OV judge dismisses trespass charges against 3 Maranans - Tucson Local Media: Pima Pinal

OV judge dismisses trespass charges against 3 Maranans

'Improper use of criminal process,' he writes

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Posted: Tuesday, October 20, 2009 11:00 pm

Three Marana residents cited for trespassing on a former public easement abandoned by the town of Marana have had criminal trespass charges against them dismissed by Oro Valley Municipal Court.

Judge George A. Dunscomb granted attorney Stephen Weeks' consolidated motion to dismiss the charges against Stephen Blomquist, Sharyl Cummings and Theresa Chamberlain. The judge not only granted the order, but also handwrote onto the order that the dismissal was granted "Pursuant to Rule 16.6D as the interests of justice requires it because the charges were an improper use of criminal process."

Weeks noted the judge granted the motion with prejudice, meaning the charges could not be refiled.

Blomquist and Cummings were first cited for criminal trespass May 27 when they used the abandoned easement, and again on May 29. Their third arrest, along with Chamberlain, came on June 1.

After the Marana Town Council abandoned the easement at its May 21 meeting, town attorney Frank Cassidy had directed that "anyone walking or driving as a member of the public on the portions of the easement located within the town limits of the Town of Marana will be treated as a trespasser, and will be subject to arrest and prosecution at the discretion of the investigating officer."

Marana had the cases transferred to Oro Valley in June because of a potential conflict of interest with a civil lawsuit the three had filed against the town. At the time, Jane Fairall, Marana deputy town attorney, said that while such transfers are not a common occurrence, "if someone is filing a civil lawsuit against us on the same issues, we always try to transfer the case, and vice versa, Oro Valley does the same thing."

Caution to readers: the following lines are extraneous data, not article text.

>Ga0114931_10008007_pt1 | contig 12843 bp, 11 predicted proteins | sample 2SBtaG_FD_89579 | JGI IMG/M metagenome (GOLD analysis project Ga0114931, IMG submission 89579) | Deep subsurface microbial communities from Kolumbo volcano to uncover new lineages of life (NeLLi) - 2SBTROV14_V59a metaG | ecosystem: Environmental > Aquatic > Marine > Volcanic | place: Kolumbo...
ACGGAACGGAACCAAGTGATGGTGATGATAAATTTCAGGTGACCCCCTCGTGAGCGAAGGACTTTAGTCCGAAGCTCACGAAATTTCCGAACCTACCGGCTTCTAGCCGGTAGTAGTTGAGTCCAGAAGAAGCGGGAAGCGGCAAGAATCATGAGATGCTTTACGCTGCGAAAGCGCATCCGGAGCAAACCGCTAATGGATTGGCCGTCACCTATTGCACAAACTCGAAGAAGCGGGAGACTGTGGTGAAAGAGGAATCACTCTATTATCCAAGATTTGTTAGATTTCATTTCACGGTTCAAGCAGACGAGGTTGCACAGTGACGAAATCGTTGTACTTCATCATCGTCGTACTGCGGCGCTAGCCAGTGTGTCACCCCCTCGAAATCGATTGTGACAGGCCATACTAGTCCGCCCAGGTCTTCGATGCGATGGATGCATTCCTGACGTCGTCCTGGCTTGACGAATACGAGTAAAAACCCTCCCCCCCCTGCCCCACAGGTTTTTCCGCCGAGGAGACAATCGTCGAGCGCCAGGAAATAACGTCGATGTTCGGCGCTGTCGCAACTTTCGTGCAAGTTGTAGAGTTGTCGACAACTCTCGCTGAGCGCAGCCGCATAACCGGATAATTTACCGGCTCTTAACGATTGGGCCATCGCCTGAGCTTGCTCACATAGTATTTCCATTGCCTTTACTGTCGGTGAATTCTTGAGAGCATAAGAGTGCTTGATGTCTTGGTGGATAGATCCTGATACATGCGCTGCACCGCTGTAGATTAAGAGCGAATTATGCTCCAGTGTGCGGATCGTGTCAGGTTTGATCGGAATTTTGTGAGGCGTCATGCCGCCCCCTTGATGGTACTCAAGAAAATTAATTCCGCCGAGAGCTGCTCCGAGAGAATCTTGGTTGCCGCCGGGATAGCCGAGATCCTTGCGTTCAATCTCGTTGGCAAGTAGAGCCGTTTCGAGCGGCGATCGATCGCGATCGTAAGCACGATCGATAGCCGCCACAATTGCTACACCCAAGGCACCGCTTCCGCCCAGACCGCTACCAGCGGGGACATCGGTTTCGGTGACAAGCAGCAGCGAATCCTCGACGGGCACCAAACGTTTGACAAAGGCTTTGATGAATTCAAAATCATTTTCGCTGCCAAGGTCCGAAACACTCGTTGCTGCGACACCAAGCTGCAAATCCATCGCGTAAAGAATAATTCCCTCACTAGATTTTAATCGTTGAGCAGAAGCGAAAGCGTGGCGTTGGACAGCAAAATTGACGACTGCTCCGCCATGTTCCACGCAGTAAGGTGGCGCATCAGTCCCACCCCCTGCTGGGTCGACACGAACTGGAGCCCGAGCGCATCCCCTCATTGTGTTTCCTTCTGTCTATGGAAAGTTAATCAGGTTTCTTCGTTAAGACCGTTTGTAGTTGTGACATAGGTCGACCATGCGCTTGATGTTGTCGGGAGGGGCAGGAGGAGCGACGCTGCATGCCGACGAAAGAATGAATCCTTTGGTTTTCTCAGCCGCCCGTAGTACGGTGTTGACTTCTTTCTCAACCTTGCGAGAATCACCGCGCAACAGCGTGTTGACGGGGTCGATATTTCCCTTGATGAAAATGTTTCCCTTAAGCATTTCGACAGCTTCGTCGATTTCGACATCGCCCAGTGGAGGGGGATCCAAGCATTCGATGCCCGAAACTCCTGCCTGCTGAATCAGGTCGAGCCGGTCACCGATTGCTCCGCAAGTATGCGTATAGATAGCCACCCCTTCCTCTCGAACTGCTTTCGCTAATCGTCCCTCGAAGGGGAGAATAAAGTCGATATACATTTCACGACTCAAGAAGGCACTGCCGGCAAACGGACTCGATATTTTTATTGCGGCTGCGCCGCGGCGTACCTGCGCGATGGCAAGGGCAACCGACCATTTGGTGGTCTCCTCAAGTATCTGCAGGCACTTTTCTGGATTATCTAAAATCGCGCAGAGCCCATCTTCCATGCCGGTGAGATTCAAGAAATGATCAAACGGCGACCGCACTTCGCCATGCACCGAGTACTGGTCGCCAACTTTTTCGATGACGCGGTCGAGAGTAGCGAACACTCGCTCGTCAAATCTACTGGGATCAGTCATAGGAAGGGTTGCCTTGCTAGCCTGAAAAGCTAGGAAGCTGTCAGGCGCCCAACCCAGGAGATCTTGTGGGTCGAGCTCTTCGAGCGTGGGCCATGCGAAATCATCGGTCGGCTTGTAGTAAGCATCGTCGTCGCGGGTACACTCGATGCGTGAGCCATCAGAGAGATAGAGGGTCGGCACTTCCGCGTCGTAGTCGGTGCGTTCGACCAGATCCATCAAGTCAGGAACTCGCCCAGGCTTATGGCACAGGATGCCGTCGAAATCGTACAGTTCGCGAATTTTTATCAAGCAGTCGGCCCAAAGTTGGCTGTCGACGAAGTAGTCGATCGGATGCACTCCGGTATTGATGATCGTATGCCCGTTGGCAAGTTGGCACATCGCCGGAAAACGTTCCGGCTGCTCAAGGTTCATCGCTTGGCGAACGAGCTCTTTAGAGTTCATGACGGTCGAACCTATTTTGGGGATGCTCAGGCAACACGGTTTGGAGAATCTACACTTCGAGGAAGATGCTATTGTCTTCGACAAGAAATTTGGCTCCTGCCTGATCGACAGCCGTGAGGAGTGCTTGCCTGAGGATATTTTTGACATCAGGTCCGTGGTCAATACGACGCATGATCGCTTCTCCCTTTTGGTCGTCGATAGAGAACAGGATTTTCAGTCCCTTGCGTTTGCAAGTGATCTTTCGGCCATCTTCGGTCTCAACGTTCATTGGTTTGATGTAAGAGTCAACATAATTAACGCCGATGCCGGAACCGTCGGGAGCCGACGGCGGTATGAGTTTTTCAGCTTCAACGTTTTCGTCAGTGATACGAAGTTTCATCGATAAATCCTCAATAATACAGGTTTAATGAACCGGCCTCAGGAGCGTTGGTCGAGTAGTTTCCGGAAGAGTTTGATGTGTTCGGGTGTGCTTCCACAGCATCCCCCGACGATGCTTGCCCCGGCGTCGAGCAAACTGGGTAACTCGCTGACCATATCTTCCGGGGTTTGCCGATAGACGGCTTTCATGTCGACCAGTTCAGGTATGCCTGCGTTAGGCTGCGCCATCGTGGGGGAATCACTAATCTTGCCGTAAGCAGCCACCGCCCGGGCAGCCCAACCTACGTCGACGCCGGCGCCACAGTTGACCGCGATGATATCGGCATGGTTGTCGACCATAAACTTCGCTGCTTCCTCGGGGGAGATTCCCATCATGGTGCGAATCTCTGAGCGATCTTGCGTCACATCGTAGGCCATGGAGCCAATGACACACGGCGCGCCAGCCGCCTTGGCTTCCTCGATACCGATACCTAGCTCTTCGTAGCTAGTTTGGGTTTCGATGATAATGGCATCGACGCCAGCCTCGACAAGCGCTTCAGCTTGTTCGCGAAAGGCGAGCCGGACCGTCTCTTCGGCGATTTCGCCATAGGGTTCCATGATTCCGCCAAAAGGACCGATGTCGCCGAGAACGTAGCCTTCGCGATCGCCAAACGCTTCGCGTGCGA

Fairall also pointed out there was the potential that town employees could be called as witnesses in the cases.

Chamberlain called the Oro Valley decision "very clear, with no ambiguities to the order. We feel the outcome was just and are pleased with the court's sense of fairness and justice."

"Obviously, we disagree that it was an improper use of the criminal process," Fairall said. She noted that no arrests have been made "since these charges had been filed, although the police have been called out there." Fairall pointed out that if cases will not be prosecuted in either Marana or Oro Valley courts, then there's no reason to make any arrests on the easement for trespassing.

The civil lawsuit against Marana filed by Blomquist, Cummings, Chamberlain and Timothy Blowers is still pending, according to attorney Weeks. The lawsuits seeks a declaratory judgment "determining the easement is still a valid public easement for ingress and egress by members of the public," as well as for a permanent injunction prohibiting the town from citing people using the easement.

The four individuals also are plaintiffs in a lawsuit against Saguaro Ranch owner Stephen Phinny, who they say began blocking access to the easement in early 2008.

The easement, essentially a loop road, has been used since the 1960s by the property owners in the area to get into what is now Tortolita Mountain Park, according to the plaintiffs in the case. Another access to the park is off Como Road on the east side of the Saguaro Ranch development.

The lawsuit against Phinny and Saguaro Ranch is now being heard in US Bankruptcy Court because Phinny and the ranch each filed for Chapter 11 bankruptcy protection.

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